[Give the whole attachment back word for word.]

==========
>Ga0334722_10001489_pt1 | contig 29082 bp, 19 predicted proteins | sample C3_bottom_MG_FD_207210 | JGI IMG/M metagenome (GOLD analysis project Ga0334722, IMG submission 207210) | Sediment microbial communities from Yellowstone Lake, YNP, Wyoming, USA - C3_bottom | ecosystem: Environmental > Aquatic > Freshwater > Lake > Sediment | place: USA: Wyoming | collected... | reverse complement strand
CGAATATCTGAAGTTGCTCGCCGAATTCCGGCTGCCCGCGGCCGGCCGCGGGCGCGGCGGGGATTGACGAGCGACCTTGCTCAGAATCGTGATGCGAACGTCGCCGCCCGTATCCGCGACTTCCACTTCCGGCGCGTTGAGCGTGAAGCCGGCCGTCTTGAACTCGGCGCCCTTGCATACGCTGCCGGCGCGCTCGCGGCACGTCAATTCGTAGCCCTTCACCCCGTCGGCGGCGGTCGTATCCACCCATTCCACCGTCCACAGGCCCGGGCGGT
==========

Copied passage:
>Ga0334722_10001489_pt1 | contig 29082 bp, 19 predicted proteins | sample C3_bottom_MG_FD_207210 | JGI IMG/M metagenome (GOLD analysis project Ga0334722, IMG submission 207210) | Sediment microbial communities from Yellowstone Lake, YNP, Wyoming, USA - C3_bottom | ecosystem: Environmental > Aquatic > Freshwater > Lake > Sediment | place: USA: Wyoming | collected... | reverse complement strand
CGAATATCTGAAGTTGCTCGCCGAATTCCGGCTGCCCGCGGCCGGCCGCGGGCGCGGCGGGGATTGACGAGCGACCTTGCTCAGAATCGTGATGCGAACGTCGCCGCCCGTATCCGCGACTTCCACTTCCGGCGCGTTGAGCGTGAAGCCGGCCGTCTTGAACTCGGCGCCCTTGCATACGCTGCCGGCGCGCTCGCGGCACGTCAATTCGTAGCCCTTCACCCCGTCGGCGGCGGTCGTATCCACCCATTCCACCGTCCACAGGCCCGGGCGGT